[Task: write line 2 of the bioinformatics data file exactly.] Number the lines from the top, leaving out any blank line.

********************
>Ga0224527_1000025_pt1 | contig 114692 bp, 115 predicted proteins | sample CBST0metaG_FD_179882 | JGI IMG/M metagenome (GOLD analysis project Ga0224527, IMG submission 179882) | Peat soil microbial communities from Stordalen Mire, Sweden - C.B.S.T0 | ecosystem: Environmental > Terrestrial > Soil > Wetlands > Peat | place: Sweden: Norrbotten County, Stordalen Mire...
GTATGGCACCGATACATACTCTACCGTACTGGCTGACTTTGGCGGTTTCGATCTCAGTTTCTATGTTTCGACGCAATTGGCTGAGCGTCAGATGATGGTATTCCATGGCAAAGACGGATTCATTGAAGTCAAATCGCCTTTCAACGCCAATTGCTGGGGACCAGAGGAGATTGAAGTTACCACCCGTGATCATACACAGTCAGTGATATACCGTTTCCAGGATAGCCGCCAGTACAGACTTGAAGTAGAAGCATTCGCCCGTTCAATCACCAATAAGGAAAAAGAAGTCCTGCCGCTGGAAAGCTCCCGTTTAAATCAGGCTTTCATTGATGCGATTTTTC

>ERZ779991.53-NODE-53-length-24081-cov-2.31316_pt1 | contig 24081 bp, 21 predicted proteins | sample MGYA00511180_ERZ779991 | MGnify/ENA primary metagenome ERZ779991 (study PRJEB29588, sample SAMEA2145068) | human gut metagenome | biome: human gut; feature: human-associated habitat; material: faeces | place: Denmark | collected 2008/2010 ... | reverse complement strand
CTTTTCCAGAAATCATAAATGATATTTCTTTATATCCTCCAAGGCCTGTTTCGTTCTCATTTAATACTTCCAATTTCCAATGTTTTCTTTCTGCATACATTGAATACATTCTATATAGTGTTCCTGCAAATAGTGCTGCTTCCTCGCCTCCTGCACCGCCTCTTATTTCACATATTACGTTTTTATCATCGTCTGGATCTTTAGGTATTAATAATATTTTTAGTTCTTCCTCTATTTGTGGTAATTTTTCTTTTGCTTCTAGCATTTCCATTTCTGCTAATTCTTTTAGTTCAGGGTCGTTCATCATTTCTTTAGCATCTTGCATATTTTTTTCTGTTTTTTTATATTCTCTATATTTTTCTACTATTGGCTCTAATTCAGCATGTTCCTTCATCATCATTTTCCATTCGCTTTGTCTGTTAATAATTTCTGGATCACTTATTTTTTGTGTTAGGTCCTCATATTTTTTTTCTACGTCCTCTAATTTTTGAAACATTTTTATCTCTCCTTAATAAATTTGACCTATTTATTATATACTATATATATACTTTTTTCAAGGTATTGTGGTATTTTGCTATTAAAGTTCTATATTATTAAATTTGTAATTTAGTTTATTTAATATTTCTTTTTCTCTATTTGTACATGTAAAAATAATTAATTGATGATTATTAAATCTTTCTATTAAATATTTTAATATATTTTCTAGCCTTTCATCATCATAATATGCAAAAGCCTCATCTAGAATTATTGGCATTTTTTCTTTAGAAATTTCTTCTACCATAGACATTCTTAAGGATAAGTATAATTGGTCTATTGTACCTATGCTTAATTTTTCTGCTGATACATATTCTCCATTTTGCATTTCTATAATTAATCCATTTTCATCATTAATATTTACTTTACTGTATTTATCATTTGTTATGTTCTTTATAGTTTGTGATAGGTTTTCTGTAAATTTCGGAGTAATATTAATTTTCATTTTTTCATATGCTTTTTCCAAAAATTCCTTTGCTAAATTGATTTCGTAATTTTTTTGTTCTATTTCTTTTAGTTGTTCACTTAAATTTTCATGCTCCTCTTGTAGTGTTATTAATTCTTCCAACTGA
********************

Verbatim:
GTATGGCACCGATACATACTCTACCGTACTGGCTGACTTTGGCGGTTTCGATCTCAGTTTCTATGTTTCGACGCAATTGGCTGAGCGTCAGATGATGGTATTCCATGGCAAAGACGGATTCATTGAAGTCAAATCGCCTTTCAACGCCAATTGCTGGGGACCAGAGGAGATTGAAGTTACCACCCGTGATCATACACAGTCAGTGATATACCGTTTCCAGGATAGCCGCCAGTACAGACTTGAAGTAGAAGCATTCGCCCGTTCAATCACCAATAAGGAAAAAGAAGTCCTGCCGCTGGAAAGCTCCCGTTTAAATCAGGCTTTCATTGATGCGATTTTTC